“So, the first project we want you to work on when you get here is the user experience redesign of a genetic variant database and clinical reporting software,” he said over the phone.
I swallowed hard and thought, “What the hell am I getting myself into?”
Before I even began at my new position as the Director of User Experience at Involution Studios, a boutique software design firm in Arlington, Massachusetts, I found myself planning my strategy for how I could quickly refresh my outdated understanding of genetics and learn about the technologies that were now used to sequence DNA. I had two weeks to prepare for the project while wrapping up my then-current job designing 3D modeling software for architects and engineers.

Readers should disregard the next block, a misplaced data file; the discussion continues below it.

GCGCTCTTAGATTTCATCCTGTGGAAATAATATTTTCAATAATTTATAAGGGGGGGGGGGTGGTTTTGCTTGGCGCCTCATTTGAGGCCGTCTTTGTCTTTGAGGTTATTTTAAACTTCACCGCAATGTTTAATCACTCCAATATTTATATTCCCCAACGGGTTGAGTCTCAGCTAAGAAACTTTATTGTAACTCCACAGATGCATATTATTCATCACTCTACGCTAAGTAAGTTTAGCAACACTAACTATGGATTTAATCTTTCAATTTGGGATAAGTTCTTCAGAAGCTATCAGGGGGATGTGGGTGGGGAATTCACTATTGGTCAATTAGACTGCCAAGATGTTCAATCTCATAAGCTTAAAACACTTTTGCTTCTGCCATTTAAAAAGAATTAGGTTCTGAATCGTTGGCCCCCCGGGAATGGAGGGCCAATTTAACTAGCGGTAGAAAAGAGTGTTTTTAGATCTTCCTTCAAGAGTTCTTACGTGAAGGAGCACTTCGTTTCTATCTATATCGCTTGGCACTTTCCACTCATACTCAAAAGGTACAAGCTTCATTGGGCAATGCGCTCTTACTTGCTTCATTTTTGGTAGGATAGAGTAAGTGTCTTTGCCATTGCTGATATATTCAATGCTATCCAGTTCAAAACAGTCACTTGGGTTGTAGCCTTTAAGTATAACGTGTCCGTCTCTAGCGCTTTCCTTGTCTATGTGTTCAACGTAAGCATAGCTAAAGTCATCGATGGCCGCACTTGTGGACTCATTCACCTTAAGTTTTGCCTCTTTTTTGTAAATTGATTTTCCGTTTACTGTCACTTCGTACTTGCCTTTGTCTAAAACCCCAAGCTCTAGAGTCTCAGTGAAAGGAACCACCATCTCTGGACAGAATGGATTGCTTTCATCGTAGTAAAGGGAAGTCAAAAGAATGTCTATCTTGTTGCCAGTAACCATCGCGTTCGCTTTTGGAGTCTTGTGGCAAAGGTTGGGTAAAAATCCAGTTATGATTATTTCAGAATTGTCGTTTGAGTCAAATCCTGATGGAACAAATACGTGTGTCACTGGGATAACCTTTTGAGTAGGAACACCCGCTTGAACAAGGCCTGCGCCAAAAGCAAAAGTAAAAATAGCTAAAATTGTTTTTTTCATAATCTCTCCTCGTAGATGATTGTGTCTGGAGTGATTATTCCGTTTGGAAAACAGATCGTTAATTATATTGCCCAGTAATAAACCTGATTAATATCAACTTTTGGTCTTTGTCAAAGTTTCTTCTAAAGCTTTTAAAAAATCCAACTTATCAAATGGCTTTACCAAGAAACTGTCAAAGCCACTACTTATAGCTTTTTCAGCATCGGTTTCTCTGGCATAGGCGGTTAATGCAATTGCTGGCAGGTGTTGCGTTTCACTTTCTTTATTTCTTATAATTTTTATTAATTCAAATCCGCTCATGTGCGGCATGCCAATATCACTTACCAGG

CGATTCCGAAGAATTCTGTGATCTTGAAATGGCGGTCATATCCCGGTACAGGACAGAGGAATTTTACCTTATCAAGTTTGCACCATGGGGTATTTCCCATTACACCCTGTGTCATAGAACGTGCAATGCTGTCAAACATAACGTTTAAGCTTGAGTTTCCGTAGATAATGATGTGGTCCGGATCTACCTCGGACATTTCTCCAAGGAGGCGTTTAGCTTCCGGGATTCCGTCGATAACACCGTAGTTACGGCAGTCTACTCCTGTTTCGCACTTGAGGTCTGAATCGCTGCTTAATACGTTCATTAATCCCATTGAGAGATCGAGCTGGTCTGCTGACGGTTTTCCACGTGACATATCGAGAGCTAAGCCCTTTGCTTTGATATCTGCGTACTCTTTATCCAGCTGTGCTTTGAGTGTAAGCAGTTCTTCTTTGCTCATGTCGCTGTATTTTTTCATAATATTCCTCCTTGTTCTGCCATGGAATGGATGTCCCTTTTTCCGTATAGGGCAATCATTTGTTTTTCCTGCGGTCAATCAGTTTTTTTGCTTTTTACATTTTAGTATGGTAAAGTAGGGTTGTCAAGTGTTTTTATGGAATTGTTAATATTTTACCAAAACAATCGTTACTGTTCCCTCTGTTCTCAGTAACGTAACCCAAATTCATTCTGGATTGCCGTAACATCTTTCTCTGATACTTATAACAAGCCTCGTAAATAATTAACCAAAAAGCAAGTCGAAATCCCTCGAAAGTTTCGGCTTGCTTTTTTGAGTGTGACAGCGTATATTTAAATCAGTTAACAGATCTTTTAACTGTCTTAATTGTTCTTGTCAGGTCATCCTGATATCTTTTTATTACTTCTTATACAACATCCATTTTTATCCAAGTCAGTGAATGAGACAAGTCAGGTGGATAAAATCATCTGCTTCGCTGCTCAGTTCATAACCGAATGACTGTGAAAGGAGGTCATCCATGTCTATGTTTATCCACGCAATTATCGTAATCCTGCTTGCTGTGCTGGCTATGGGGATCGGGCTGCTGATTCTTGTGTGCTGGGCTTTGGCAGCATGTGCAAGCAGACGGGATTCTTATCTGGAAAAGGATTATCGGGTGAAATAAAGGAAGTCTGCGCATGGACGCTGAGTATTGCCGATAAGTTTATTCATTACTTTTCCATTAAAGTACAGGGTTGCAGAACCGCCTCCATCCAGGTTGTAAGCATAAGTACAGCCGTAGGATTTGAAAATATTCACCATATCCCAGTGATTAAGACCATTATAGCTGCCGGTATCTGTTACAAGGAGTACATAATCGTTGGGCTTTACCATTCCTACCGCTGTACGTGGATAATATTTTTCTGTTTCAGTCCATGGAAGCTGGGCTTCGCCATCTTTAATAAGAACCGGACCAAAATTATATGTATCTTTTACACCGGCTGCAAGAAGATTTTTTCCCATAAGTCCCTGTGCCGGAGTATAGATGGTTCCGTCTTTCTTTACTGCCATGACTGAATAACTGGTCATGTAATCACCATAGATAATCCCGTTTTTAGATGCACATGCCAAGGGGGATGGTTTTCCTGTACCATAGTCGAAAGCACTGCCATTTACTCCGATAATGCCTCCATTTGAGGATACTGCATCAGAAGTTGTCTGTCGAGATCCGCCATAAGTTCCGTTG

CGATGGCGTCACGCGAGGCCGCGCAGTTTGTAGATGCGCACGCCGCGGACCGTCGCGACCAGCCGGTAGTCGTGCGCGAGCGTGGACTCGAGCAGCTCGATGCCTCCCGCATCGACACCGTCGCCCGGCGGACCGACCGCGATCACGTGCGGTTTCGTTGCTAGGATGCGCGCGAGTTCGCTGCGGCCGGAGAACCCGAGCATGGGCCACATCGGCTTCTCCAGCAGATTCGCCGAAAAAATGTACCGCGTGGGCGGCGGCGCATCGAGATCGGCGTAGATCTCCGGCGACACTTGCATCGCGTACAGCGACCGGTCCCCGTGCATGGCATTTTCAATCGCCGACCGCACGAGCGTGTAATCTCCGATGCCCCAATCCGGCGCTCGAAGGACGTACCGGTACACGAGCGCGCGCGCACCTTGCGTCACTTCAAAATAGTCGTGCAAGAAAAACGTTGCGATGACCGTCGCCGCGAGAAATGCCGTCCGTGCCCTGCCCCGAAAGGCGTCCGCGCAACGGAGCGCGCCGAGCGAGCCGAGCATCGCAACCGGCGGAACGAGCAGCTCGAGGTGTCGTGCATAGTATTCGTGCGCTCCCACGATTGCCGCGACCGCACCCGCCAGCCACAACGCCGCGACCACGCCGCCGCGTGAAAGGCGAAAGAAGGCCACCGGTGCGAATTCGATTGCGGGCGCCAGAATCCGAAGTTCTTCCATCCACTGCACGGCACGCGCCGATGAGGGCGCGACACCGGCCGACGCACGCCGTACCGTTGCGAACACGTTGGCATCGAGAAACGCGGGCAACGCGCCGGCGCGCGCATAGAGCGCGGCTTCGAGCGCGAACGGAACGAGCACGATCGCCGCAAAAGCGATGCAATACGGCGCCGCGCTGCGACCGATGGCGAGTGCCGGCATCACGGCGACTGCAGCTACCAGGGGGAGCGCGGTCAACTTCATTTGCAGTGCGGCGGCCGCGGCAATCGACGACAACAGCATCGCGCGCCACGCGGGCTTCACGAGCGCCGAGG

I knew this was the way of life at a design studio: creating wildly different tools and products, for a variety of clients across a number of industries, and in rapid succession. But I was really looking forward to it. I knew I would be repeatedly diving headfirst into new projects and domains while striving to understand the client’s business, technology, workflows, and user context to creatively solve real problems. Although I’d always taken the time to deeply learn the domains and technologies of every product line and company in my career—from digital imaging, to automotive systems, to medical devices, to ecommerce, to civil engineering, and architecture—I usually had a runway to build up the ...